Portland Proper Hotel Hotel Approved by Design Commission (images)

The Design Commission has approved the Portland Proper Hotel, a 9-story building designed by ZGF Architects. The hotel will include 227 guest rooms, with one level of below-grade valet parking for 58 vehicles. A lobby, event space, restaurant and bar are proposed at the ground floor. Rooftop amenity spaces, an event space and a pool are proposed at the top floor.

Portland Proper Hotel

The project site at 1202 NW Irving St is currently occupied by a concrete warehouse built in 1976.

The primary material for the building will be brick, in two different textures. Other materials proposed in aluminum storefront glazing, fiberglass windows, metal panels and steel canopies.

The Portland Proper Hotel was approved by a unanimous vote at its second design review hearing, held on January 23rd, 2020. The project had previously been in front of the Commission for Design Advice on September 19th, 2019 and for its first Design Review hearing on January 9th, 2020.

In the Final Findings and Decision by the Design Commission the deeply recessed arched entry way was praised:

The main entrance on the NW Irving frontage is the most dramatic design element and is intended to highlight the craftsmanship and elegance of the locally produced brick. Its deep, tapered recess demonstrates construction techniques that cannot be reproduced with more common contemporary materials such as brick veneer. At the first hearing, the Commission indicated that a fully glazed entrance is critical to enhancing view opportunities and contributing to a vibrant streetscape. The proposed entrance has been revised to reflect a fully glazed, 10’ wide entry condition, with steel muntin patterns to reference the surrounding warehouse context.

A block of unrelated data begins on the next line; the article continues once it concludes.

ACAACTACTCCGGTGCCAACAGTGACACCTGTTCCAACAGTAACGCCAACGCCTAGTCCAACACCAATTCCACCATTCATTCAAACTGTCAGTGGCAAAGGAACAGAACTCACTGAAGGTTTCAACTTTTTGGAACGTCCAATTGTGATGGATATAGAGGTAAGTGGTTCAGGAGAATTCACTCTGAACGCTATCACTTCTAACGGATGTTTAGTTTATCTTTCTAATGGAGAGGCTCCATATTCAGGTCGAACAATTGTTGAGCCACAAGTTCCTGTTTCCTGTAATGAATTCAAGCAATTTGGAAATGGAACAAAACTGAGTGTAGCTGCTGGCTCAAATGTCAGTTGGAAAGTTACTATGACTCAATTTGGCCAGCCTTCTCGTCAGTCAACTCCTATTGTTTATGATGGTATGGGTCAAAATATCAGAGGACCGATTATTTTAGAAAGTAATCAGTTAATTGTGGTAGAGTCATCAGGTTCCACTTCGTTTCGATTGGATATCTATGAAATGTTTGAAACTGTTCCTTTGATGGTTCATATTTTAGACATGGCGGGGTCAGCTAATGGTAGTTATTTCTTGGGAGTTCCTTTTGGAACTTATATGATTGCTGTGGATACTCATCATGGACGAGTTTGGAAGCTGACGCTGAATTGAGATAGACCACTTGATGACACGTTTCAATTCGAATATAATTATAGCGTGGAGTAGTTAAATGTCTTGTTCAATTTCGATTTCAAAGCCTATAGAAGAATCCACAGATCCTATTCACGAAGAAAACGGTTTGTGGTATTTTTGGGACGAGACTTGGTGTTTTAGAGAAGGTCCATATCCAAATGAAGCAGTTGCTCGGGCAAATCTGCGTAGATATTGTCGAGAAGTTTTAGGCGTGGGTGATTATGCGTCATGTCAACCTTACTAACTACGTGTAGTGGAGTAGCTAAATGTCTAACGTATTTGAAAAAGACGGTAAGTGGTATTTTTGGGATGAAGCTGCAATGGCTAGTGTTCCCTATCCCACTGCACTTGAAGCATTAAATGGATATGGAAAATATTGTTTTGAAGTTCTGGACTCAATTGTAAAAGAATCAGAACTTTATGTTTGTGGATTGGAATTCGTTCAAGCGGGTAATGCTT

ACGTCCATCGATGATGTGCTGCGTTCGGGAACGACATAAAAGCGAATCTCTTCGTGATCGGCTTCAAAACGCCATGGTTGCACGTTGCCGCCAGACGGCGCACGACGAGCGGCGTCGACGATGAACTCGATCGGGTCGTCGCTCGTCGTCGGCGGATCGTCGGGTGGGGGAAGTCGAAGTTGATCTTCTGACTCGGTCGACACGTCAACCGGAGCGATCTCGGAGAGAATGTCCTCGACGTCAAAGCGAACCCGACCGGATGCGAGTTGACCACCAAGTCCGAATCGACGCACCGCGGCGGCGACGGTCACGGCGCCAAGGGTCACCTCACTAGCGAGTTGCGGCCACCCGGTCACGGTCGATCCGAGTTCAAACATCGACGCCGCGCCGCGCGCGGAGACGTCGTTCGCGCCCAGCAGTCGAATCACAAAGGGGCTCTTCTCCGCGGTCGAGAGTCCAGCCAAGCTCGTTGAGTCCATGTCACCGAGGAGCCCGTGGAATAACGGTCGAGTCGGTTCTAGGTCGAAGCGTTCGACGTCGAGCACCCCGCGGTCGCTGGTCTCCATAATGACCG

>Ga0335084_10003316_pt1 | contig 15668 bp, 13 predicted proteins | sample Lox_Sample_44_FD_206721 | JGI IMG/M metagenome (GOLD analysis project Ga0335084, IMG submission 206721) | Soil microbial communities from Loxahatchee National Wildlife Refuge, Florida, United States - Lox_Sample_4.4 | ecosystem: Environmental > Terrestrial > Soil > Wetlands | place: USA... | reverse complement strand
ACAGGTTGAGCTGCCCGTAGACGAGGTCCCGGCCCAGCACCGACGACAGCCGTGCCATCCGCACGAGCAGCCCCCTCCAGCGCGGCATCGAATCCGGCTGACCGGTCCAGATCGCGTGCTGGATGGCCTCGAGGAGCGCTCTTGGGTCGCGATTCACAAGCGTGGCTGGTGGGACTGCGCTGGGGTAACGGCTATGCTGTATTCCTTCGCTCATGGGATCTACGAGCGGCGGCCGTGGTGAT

The project has now been submitted for building permit review.

Drawings

2 thoughts on “Portland Proper Hotel Hotel Approved by Design Commission (images)

  1. I’m curious to see how many of these new developments are stopped even mid-dig like the massive block hole in that ground that was by Director’s Park during the last recession. I can’t see how developers are going to move forward with anything for a while given the likely poor economy.

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